Typical High School Rom-Com Reborn

23-year-old Nick Robinson portrays high school student Simon Spier in Love, Simon, a cinematic story based on the book ‘Simon vs. the Homo Sapiens Agenda.’ The movie follows a few months in the life of Simon, who is no different than the rest of his friends: they like iced coffees before school, going to play rehearsal, and hanging out at the Waffle House on weekends. However, Simon has a secret that falls into the wrong hands. Over the course of the school year, Simon has been corresponding with an unidentified boy in his school after Simon saw a post on his school’s gossip website that made it clear there was a closeted gay student. Simon immediately responds to the post because he too is a closeted gay student. The email correspondences between Simon (who goes undercover as Jaques) and the unidentified recipient, ‘Blue,’ go on for months.

The two share their stories of realizations and awkward experiences like their first girlfriends, yet neither of them knows each other’s real names. It is interesting to watch the enormous contrast of how Simon interacts with his closest friends versus when he writes an email to Blue. Simon seems arguably more relaxed while corresponding with Blue (smiling at his computer screen), all the while still trying to find out what Blue looks like. Simon feels as though he knows who Blue is, which to him, is more important than knowing what he looks like.

However, things come crashing down when Simon leaves his emails open on a school computer, and Martin, an overdramatic performer, reads his and Blue’s emails. Martin, in turn of not posting screenshots of the email chain, asks Simon to help him get closer to Simon’s friend, Abby, who is way out of Martin’s league. Simon agrees, but in the process of trying to save both himself and Blue, he hurts the people who mean most to him. The movie shows both the stereotypical jerks and the comforting friends in Simon’s life. Simon’s family also plays an important role in how he goes about, as he calls it, “the gay thing.”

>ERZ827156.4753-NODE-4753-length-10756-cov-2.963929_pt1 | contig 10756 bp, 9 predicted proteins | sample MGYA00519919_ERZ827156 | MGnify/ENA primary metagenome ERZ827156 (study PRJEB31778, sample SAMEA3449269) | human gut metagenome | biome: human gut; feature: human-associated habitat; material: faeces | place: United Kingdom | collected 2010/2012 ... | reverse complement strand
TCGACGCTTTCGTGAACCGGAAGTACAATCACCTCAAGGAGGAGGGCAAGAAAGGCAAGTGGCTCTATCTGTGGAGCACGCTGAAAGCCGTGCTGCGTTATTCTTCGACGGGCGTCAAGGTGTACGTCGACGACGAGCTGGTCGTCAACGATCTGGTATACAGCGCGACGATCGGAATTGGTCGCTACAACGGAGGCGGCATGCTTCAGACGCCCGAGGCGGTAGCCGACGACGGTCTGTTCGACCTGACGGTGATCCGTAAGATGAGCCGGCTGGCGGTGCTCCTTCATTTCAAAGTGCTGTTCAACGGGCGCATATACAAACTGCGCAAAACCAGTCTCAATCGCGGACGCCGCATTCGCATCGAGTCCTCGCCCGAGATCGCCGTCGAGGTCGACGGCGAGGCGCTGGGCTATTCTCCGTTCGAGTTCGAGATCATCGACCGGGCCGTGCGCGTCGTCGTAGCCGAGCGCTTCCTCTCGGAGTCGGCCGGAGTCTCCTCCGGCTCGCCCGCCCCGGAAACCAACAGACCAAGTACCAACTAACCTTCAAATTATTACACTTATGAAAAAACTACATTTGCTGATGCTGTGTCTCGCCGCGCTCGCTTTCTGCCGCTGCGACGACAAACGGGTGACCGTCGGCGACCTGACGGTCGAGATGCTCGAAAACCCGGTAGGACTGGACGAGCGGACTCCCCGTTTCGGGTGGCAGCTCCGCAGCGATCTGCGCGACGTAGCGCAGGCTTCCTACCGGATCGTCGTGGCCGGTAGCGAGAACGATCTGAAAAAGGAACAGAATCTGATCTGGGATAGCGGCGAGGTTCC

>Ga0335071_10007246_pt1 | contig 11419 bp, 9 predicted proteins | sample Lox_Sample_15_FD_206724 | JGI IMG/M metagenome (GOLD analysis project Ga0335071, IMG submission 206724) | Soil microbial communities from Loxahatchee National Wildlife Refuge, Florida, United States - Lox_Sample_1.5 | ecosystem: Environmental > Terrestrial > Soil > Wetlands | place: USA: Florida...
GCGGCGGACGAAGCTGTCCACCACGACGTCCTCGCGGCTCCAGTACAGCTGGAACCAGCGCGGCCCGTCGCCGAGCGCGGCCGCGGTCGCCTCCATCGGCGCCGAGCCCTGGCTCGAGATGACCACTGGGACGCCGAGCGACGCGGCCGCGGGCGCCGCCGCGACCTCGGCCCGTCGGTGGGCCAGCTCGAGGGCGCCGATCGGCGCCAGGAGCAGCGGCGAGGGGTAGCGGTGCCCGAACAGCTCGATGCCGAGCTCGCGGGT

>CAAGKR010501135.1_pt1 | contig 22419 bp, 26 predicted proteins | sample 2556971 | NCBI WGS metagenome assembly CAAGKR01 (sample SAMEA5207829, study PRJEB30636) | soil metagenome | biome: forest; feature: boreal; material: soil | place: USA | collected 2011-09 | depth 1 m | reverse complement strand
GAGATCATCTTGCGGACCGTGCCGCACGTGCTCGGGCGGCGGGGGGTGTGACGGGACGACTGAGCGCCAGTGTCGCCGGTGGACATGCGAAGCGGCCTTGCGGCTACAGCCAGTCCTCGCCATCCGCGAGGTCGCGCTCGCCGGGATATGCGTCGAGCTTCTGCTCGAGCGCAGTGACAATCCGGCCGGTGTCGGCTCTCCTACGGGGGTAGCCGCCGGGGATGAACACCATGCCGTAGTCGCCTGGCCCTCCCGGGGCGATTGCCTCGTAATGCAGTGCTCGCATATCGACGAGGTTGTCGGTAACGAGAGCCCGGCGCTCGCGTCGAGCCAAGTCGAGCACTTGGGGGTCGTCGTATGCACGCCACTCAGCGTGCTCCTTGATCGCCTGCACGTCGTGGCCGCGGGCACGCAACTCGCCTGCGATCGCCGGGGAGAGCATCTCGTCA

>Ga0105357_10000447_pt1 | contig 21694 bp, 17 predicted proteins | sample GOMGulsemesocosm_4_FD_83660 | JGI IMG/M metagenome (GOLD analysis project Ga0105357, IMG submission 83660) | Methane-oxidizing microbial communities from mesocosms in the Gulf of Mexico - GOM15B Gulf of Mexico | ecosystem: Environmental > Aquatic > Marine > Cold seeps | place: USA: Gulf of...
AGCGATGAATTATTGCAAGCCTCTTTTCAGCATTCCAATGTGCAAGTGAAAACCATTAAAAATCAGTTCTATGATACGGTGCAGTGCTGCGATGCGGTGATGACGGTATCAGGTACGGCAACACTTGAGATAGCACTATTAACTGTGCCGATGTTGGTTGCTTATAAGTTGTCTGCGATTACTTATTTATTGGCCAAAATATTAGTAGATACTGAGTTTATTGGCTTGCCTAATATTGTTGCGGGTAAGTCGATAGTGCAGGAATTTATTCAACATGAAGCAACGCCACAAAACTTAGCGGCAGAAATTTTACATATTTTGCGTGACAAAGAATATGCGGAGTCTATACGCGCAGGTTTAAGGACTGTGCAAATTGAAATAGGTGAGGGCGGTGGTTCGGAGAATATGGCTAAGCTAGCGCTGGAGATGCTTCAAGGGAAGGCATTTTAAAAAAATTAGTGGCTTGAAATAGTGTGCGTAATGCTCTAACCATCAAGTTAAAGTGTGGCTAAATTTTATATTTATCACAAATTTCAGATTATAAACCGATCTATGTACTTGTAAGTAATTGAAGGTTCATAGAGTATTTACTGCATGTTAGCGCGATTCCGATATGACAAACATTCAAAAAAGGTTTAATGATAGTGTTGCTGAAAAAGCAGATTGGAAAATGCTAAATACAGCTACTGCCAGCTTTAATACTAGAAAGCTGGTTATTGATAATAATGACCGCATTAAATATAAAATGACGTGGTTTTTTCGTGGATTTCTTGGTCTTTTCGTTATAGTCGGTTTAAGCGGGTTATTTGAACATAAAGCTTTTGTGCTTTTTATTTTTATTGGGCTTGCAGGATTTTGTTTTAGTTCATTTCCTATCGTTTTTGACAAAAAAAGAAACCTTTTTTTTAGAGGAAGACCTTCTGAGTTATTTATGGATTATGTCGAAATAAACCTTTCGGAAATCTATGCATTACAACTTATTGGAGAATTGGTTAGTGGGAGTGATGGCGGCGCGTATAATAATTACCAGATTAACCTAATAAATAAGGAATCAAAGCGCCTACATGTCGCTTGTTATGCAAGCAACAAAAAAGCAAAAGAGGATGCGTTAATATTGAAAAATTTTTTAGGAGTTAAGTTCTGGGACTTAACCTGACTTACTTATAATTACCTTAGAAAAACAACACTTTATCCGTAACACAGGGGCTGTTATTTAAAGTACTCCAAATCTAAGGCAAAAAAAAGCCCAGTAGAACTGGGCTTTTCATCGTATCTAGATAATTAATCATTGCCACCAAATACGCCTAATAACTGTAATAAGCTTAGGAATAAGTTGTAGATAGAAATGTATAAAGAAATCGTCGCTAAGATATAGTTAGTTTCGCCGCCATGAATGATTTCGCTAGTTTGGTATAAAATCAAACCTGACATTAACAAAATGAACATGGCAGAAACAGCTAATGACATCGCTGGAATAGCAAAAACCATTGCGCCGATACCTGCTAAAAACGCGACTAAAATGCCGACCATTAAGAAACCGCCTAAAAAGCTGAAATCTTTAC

The movie immediately received praise over social media, with celebrities from just about every industry repeating the movie’s catchphrase: “Everyone deserves a good love story.” Love, Simon is a way for young people who are similar to Simon (in that they are uncomfortable about sharing their sexuality) to know that they are not alone. Through social media, it can be seen that there are a lot of teenagers who Simon’s story resonated with. In fact, Nick Robinson (Simon Spier) told Ellen Degeneres on her talk show that as filming for Love, Simon began, his brother came out as gay. Although Robinson himself is not gay, he told Ellen that he enjoyed exploring his abilities and the kinds of movies he does, and also being able to represent a character that so many people look up to. The movie was successful in conveying their message of how judgemental today’s society can be, and also reminded viewers that, no matter what sexuality a person is, they deserve a great love story.

Grace McLaughlin
staff writer

Graphics: Anika Tsapatsaris

1 thought on “Typical High School Rom-Com Reborn

  1. I find it extremely unfair that LGBTQ+ characters in fiction are being outed against their will. This promotes unhealthy coming-outs, which, by the way, can lead to anxiety. When one decides to come out – if they even do – it has to be only their decision.
    Additionally, I am slightly frustrated with the fact that LGBTQ+ characters are often played by straight and cisgender actors. Going from this movie, where the actor did play the role very well, to the movie Three Generations where they even cast a cisgender woman for the role of a transgender man.

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